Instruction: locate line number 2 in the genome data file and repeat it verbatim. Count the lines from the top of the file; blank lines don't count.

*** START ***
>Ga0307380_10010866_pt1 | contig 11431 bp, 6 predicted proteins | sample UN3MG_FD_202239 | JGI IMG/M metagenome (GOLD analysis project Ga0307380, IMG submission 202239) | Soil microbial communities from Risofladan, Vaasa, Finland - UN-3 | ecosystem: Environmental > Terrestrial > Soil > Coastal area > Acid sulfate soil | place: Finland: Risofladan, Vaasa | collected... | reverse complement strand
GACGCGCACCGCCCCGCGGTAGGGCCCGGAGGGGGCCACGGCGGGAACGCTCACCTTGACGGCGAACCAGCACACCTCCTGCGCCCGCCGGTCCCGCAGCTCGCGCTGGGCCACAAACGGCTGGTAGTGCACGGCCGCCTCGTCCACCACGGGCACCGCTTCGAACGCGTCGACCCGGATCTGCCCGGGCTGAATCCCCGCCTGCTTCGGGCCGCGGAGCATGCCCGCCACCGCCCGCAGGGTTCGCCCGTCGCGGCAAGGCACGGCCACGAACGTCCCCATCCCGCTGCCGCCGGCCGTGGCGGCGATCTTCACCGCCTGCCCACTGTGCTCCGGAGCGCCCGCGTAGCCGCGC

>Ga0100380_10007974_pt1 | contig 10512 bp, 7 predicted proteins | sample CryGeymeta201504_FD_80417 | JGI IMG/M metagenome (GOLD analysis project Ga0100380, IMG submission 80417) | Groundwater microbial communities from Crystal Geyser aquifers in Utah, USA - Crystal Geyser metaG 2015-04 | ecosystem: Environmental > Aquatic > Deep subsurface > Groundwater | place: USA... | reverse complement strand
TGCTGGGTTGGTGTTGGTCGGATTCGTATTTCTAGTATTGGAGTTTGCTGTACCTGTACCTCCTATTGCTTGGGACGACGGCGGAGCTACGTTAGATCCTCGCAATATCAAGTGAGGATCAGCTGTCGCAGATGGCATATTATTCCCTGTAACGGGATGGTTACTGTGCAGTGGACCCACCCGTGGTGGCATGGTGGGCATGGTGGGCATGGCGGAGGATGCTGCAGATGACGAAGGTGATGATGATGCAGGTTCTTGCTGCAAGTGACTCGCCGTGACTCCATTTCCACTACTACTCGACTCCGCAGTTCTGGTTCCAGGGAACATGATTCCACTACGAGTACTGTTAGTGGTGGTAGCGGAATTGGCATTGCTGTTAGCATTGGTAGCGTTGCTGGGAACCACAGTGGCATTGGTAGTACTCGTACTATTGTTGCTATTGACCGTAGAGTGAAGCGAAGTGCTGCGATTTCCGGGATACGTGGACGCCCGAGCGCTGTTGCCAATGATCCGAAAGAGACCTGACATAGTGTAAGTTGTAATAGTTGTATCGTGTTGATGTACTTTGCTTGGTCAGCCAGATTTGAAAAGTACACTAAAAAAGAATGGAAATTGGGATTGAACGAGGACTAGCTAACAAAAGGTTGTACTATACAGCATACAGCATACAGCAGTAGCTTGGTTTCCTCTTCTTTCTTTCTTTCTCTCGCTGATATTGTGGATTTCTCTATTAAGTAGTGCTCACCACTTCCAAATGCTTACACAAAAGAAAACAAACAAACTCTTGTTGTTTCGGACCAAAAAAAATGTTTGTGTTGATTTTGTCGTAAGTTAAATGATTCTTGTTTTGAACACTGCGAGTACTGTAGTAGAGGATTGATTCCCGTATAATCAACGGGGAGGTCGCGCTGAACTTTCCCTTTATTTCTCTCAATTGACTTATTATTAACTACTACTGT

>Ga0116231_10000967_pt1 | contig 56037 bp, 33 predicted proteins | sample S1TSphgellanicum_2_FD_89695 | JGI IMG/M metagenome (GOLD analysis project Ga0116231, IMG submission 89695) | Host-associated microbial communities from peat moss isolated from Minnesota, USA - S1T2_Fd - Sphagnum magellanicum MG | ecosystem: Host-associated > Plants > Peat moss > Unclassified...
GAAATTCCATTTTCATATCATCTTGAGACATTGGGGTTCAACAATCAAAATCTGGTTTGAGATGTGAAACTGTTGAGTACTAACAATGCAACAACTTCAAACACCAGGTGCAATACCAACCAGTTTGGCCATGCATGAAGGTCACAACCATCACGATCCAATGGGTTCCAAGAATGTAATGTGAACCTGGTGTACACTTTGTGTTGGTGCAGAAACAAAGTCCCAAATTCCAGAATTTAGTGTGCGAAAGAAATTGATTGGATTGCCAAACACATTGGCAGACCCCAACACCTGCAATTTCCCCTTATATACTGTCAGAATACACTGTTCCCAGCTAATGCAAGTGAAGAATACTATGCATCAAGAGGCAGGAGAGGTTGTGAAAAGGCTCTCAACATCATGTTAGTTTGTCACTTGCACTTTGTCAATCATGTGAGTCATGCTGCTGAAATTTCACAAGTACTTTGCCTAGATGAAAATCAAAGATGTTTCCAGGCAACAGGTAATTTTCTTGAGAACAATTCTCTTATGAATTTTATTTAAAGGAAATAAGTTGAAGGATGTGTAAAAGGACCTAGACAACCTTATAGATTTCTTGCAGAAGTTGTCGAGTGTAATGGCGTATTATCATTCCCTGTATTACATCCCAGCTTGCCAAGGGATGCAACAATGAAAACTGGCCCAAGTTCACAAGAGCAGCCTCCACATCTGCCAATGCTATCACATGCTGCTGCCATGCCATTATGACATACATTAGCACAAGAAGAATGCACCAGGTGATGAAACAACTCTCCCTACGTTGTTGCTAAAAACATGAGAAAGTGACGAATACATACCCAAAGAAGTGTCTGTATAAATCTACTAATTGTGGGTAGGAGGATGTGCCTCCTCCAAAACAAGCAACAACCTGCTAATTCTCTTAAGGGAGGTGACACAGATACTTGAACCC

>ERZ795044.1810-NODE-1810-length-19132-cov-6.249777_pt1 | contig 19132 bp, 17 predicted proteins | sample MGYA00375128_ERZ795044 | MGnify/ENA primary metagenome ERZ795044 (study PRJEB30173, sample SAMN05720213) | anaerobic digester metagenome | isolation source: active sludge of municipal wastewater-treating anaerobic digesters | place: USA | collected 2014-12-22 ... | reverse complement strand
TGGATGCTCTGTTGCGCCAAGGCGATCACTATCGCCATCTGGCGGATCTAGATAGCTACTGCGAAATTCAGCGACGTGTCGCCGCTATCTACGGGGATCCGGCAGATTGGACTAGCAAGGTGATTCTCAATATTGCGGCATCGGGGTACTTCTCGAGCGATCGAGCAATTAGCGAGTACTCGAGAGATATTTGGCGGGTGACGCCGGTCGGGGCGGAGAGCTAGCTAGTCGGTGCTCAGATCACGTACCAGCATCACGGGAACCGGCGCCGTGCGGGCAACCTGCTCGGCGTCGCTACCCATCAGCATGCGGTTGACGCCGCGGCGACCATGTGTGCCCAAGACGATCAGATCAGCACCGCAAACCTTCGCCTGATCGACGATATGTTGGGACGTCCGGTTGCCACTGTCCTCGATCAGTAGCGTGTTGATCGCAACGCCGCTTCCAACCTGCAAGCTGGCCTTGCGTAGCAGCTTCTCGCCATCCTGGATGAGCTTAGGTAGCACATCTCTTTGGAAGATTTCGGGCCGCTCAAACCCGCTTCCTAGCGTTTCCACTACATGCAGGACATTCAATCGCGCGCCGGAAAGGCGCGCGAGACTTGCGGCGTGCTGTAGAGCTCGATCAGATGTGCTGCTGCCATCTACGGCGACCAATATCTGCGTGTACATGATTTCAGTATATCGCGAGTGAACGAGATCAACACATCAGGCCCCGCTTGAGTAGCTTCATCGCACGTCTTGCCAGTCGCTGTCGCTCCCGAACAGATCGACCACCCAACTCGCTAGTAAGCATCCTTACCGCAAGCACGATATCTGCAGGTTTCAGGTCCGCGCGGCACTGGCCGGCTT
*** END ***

GACGCGCACCGCCCCGCGGTAGGGCCCGGAGGGGGCCACGGCGGGAACGCTCACCTTGACGGCGAACCAGCACACCTCCTGCGCCCGCCGGTCCCGCAGCTCGCGCTGGGCCACAAACGGCTGGTAGTGCACGGCCGCCTCGTCCACCACGGGCACCGCTTCGAACGCGTCGACCCGGATCTGCCCGGGCTGAATCCCCGCCTGCTTCGGGCCGCGGAGCATGCCCGCCACCGCCCGCAGGGTTCGCCCGTCGCGGCAAGGCACGGCCACGAACGTCCCCATCCCGCTGCCGCCGGCCGTGGCGGCGATCTTCACCGCCTGCCCACTGTGCTCCGGAGCGCCCGCGTAGCCGCGC